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Australian Open wears skeletal look after big stars exit

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Melbourne, Jan 22: As the Australian Open enters its second week, it is looking increasingly like an ATP tour event after the exit or absence of some of the top stars due to reasons on and off the field.

The defeat of the brightest young star in the circuit, 20-year-old German Alexander Zverev, ranked number 4, deprived the Australian Open of one of its greatest youngsters.

Nick Kyrgios, Australia's favourite star for his blasé attitude to life and the game, has to survive against third seed Grigos Dimitrov, otherwise the second week will be without its best local attraction.

Forty percent of the tournament's male players are above 30, showing that it is just not a walkover for brash young upstarts to strut their stuff at the big events.

The big three men's remaining stars, Roger Federer, Rafale Nadal and Novak Djokovic, — all above 30 — are looking good going into the fourth round. 

However, Djokovic coming into big time tennis after six months seems to be taking on new injuries after a hip problem forced him to take a medical time out in the third round match against 21st seeded Ramaos-Vinolas of Spain. 

Djokovic won the match in straight sets but he was showing some discomfort throughout.

Zverev was completely distraught and grumpy after his second career loss to the 58th ranked Hyeon Chung of South Korea 5-7, 7-6, 2-6, 6-3, 6-0.

Though he tried to shrug off the defeat the fact that he hasn't gone beyond the fourth round in any Grand Slam, must be a matter of complete mystery for the fourth ranked player. 

"Game wise it was not a bad match. He's 50 whatever in the world. But this was a top-10 level match from the start till the end of the fourth set and for him until the end. You know rankings sometimes lie. The way he was playing, it was definitely not whatever he is ranked," Zverev said after the match. 

Zverev said that he served 22 aces over four sets which is little consolation actually since he lost the fifth set at love, not something expected of a fourth seed. 

He had cracked his racquet in utter frustration, inviting a caution, and as he walked out with his head held low, he flung the cracked racquet to an admirer in the ring side seat.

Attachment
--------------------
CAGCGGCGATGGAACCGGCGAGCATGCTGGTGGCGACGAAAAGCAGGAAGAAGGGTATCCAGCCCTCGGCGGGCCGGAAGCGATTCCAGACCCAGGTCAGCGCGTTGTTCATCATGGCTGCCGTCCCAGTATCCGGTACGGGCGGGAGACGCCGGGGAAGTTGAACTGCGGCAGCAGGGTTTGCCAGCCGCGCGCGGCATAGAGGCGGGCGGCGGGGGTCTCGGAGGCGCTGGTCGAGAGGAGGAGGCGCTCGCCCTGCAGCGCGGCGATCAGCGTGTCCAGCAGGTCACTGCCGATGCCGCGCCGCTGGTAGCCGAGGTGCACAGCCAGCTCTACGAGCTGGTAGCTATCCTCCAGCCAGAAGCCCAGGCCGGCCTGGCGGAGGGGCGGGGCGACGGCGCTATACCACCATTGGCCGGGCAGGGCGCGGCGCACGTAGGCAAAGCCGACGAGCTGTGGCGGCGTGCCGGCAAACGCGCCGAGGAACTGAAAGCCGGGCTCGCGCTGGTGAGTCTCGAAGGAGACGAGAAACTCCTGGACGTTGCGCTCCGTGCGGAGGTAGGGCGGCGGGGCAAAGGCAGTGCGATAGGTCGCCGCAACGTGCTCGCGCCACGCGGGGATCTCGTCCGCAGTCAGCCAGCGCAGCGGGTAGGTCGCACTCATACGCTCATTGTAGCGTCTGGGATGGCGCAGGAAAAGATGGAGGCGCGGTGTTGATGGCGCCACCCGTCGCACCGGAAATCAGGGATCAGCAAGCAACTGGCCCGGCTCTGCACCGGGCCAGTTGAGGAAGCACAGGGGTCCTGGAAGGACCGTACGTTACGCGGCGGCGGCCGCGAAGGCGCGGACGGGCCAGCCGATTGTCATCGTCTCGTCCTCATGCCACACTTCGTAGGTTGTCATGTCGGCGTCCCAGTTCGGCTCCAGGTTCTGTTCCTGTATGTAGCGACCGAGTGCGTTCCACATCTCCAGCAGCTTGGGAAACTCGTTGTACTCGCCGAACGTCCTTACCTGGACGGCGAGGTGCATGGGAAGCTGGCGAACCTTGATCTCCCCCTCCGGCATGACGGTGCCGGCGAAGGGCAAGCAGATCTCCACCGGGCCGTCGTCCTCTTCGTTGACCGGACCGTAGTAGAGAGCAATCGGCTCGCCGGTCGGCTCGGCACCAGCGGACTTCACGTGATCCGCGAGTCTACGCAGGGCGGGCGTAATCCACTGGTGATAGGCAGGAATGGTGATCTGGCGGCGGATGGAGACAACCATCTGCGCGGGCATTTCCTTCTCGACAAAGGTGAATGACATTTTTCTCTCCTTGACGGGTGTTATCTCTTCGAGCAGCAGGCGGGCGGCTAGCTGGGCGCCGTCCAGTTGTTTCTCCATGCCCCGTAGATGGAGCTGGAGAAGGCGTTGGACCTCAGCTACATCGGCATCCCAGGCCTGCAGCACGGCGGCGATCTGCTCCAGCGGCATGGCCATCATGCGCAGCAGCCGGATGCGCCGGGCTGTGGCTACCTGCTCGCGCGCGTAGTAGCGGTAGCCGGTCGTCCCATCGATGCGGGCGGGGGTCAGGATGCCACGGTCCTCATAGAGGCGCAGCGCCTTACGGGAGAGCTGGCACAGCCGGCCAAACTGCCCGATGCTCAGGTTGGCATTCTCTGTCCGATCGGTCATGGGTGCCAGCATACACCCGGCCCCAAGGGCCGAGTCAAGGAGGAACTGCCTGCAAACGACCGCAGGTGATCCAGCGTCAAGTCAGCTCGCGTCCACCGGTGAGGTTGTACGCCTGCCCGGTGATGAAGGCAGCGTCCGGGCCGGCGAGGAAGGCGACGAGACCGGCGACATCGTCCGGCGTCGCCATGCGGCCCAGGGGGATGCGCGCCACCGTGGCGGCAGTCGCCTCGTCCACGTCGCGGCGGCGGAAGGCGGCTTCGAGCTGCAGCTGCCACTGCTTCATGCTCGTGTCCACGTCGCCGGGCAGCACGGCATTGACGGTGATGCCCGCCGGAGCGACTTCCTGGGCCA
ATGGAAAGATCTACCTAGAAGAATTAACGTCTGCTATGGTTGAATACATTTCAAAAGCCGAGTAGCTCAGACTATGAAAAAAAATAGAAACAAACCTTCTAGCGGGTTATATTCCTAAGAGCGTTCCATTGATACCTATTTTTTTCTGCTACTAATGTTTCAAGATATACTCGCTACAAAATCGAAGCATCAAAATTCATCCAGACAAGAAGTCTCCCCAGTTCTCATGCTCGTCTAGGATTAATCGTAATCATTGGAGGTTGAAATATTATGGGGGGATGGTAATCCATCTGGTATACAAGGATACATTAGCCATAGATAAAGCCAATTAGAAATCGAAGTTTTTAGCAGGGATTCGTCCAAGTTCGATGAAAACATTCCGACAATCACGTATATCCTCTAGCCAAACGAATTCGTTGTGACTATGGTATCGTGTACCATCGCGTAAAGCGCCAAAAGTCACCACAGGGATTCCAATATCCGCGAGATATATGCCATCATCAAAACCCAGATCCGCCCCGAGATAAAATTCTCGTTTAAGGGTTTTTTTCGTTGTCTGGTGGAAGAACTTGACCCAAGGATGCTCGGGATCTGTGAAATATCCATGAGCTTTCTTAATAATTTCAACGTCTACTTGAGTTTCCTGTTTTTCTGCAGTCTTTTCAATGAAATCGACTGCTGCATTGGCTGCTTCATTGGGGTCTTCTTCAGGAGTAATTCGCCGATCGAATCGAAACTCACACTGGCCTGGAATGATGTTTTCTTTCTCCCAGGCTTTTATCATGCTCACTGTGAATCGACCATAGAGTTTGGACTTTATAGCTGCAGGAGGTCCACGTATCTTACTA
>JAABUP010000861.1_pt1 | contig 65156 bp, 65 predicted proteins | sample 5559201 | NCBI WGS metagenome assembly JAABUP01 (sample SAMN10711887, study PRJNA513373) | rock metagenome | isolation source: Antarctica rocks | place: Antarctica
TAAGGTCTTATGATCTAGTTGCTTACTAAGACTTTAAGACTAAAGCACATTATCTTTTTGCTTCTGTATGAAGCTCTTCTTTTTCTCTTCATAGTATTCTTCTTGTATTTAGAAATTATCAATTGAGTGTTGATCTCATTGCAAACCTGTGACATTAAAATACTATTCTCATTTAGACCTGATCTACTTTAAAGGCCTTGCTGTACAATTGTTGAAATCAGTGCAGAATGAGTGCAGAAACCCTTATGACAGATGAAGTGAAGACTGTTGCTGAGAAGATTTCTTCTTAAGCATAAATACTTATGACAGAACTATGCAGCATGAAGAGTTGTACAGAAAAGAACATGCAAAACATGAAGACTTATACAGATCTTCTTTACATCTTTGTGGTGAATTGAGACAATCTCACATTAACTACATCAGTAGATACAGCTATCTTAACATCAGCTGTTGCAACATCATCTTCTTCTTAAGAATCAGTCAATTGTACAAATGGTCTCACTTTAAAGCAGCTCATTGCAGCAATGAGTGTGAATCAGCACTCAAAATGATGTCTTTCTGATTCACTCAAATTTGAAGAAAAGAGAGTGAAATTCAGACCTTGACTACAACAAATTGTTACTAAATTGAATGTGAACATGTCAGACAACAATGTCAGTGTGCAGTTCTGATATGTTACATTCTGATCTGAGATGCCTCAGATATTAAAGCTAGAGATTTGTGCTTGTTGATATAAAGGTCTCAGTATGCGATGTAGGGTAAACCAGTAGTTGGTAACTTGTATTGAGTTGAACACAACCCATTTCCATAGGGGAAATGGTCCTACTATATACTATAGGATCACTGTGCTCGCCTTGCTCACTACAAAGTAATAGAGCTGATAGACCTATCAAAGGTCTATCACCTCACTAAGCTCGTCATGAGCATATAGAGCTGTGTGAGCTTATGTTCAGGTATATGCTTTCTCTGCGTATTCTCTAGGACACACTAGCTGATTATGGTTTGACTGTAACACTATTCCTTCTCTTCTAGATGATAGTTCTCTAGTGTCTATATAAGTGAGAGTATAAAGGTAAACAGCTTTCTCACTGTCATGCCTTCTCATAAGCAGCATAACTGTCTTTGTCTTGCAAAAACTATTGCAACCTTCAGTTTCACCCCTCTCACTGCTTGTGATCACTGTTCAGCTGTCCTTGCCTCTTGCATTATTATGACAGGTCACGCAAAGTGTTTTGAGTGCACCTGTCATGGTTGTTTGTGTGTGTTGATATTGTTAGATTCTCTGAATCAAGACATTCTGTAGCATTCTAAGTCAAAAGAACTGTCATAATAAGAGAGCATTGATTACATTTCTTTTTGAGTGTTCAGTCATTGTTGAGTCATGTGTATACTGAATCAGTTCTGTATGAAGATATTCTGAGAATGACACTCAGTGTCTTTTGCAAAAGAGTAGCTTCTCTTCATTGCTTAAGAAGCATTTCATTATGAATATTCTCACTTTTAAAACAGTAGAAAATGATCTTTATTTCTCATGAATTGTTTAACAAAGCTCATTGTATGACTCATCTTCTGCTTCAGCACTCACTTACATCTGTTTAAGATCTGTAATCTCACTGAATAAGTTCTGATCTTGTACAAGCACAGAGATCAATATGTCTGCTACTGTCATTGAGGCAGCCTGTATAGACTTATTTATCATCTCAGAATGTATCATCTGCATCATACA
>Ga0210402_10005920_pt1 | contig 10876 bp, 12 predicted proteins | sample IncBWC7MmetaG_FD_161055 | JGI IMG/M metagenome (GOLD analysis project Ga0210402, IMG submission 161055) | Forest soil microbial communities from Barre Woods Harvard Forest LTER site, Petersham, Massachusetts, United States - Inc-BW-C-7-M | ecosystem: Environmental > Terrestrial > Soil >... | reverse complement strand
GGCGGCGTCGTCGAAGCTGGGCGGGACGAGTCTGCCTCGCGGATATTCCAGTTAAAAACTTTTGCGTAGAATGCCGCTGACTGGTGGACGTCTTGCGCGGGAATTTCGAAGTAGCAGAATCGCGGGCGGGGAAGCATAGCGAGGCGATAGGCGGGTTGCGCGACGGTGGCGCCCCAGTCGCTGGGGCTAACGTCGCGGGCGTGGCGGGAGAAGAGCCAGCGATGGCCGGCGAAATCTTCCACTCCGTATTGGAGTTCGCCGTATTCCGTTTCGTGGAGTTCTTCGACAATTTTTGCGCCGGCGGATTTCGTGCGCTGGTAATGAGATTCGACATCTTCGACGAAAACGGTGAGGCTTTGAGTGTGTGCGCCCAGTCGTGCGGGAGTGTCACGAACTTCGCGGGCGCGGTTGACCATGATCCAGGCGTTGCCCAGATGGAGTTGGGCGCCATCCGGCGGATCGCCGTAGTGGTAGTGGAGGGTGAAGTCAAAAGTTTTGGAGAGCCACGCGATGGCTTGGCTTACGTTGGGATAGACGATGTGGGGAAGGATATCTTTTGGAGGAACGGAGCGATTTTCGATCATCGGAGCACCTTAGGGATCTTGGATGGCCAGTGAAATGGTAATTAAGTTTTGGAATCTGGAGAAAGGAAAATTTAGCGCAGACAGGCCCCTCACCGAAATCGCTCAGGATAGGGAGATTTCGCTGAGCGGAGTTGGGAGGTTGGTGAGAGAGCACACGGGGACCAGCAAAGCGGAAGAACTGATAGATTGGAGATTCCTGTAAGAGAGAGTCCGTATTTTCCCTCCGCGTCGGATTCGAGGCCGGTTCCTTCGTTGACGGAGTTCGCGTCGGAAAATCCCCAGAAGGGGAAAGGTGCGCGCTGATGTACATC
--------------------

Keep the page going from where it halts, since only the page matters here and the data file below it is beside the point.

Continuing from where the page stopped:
This act itself was symbolic of the way he played, especially in the last set when his game was in a shambles.

The other exit in the third round was Juan Del Potro who was shaping up well but could not get past Tomas Berdych. 

The women's section looking equally deprived without the William sisters, almost lost its top seed Simona Halep who had to draw on the last speck of oxygen in her body to overcome the pint sized and defiant American Lauren Davis 4-6, 6-4, 15-13 in what was the longest women's match in a Grand Slam lasting 48 games and three hours and 44 minutes. 

The marathon third set alone lasted two hours 22 minutes. Halep who has injured her ankle is unlikely to be in peak fitness for her next match. 

"I don't know how its going to be," Halep said when asked about her injury and her next match. 

Fifteenth seed Jo Wilfred Tsonga, who lost to Canadian upstart Denis Shapovalov wasn't looking too good at the beginning of the season.

It wasn't much of a surprise that he lost to the Shapovalov in the five setter. But the fact is that the tournament lost another well-known star could be an indication that outside of the ranking list are players like Chung, Rubalov and Shapovalov who are tearing apart the star line-up which is commercially important for any big tournament. 

As the second week starts it is almost evident that the oldies gang, the plus 30s, will have to keep the flag of tennis' big event flying.

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